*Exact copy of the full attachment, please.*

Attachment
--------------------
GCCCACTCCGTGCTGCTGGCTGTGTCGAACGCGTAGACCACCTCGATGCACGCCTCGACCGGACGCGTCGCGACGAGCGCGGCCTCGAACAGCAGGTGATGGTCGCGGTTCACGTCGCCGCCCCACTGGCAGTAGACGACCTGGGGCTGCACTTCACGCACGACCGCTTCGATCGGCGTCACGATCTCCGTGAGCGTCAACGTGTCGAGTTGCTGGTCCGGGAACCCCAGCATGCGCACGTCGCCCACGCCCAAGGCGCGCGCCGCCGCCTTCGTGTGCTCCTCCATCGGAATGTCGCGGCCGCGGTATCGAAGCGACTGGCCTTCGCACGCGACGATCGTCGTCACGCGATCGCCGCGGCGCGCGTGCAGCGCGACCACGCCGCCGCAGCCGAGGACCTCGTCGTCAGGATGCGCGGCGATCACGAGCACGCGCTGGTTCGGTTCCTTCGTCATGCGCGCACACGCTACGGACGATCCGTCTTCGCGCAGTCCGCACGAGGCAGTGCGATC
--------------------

GCCCACTCCGTGCTGCTGGCTGTGTCGAACGCGTAGACCACCTCGATGCACGCCTCGACCGGACGCGTCGCGACGAGCGCGGCCTCGAACAGCAGGTGATGGTCGCGGTTCACGTCGCCGCCCCACTGGCAGTAGACGACCTGGGGCTGCACTTCACGCACGACCGCTTCGATCGGCGTCACGATCTCCGTGAGCGTCAACGTGTCGAGTTGCTGGTCCGGGAACCCCAGCATGCGCACGTCGCCCACGCCCAAGGCGCGCGCCGCCGCCTTCGTGTGCTCCTCCATCGGAATGTCGCGGCCGCGGTATCGAAGCGACTGGCCTTCGCACGCGACGATCGTCGTCACGCGATCGCCGCGGCGCGCGTGCAGCGCGACCACGCCGCCGCAGCCGAGGACCTCGTCGTCAGGATGCGCGGCGATCACGAGCACGCGCTGGTTCGGTTCCTTCGTCATGCGCGCACACGCTACGGACGATCCGTCTTCGCGCAGTCCGCACGAGGCAGTGCGATC